4.) Speaking of carry on baggage, on most Canadian airlines, passengers are allowed on small carry on bag and a personal item such as a purse or laptop. Check each airline’s website for size restrictions on carry on as it varies. This means that you cannot have bag upon bag of kid’s toys in your hand when you come to board. If your little one can bring their own backpack, make sure whatever they are bringing fits into that backpack.
I recommend that you do be sure to pack extra underwear, a t-shirt and a pair of shorts in there. Bathing suit is a bonus and doesn’t take up much room.
I cannot stress to you how fast the overhead compartments fill up when boarding. The space under the seat in front of you to tuck in bags is small too, so don’t overpack.
5.) You cannot bring bottles of water and drink boxes from home in your purse. Due to security measures, all fluids have to either be packed in checked baggage or purchased after you go through security. If your child is insisting to bring it on the way to the airport, have them finish it either in the car, when in line to drop baggage off or in line to go through security. Once they hit the check point though, they have to discard it. Security does not care about your child’s wants.
Same goes for sunscreen by the way! Pack that in checked baggage or purchase it at a much higher price once through security or at your destination.
Exception to the rule: If you are travelling with a baby under two years of age (0-24 months), you can bring baby food, formula, medications, milk, water and juice, in reasonable amounts that will be required during your flight(s) and any connections. These are exempted from the liquids, aerosols and gels restrictions only if you are travelling with a baby under two years of age (0-24 months), however they must be presented to a screening officer for separate inspection.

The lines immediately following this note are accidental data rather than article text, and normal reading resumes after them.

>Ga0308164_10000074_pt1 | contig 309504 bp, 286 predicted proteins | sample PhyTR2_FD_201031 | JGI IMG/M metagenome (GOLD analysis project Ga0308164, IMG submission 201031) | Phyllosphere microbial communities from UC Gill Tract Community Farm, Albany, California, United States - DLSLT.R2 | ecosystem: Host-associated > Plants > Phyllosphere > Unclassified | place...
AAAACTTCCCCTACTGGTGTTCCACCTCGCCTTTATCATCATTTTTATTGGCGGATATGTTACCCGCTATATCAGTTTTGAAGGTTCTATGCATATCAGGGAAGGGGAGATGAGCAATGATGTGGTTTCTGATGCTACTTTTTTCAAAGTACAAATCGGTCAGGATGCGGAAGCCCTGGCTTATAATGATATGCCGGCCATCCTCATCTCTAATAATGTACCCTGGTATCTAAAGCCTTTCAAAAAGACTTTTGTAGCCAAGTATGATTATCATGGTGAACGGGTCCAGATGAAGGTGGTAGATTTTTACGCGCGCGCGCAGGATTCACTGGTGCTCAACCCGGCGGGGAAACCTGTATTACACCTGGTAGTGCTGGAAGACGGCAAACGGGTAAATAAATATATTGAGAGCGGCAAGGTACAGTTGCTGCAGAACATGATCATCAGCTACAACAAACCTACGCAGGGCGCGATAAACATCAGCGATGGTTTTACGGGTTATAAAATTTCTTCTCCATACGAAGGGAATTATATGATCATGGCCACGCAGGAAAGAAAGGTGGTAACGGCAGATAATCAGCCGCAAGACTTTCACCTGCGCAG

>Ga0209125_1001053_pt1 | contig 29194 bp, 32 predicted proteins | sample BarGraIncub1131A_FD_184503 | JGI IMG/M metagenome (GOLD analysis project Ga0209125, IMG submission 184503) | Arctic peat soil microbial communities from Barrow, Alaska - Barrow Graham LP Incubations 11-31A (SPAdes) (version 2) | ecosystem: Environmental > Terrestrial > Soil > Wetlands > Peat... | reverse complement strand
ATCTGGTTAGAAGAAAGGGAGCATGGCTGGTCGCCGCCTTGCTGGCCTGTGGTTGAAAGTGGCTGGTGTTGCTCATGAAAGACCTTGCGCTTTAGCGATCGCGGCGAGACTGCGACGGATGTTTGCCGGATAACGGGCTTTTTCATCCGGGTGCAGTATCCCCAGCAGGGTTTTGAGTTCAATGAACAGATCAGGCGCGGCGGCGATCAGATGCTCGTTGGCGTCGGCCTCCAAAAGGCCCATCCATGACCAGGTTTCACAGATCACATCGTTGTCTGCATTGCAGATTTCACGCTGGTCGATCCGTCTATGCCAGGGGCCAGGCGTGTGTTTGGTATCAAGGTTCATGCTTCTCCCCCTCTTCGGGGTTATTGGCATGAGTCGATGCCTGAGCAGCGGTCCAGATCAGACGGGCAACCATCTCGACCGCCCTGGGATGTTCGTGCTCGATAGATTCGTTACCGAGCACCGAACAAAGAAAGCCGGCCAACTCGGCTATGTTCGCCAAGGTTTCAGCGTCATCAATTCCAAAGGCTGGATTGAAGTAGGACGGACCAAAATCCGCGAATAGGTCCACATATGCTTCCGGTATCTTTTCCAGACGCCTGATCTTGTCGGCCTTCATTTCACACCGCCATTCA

6.) Travelling as a single parent or without your spouse? Get a letter signed by the other parent stating you are allowed to travel across international boundaries with the children. I’ve personally never been asked for the letter at customs, but I would rather have it and have it signed by a lawyer or notary public than be stopped at the border and have the trip ruined. You can get a sample one from the Government of Canada here: https://travel.gc.ca/travelling/children/consent-letter
7.) Passport! Don’t forget your passports. Yes, children require a passport. And many countries stipulate that the passport has to be valid for 6 months after travel, just in case you get stuck, stranded, whatever in their country. A parent’s valid passport is not good enough for children to fly on.
I do a flight south to the Caribbean with my children every year. Often once or twice during the year to other destinations. My kids are now 9 and 4, so that means I’ve been flying with kids from Canada for almost ten years. I’ve been there and done that! Maybe even seen it too, so if you ever have any questions, don’t be afraid to ask!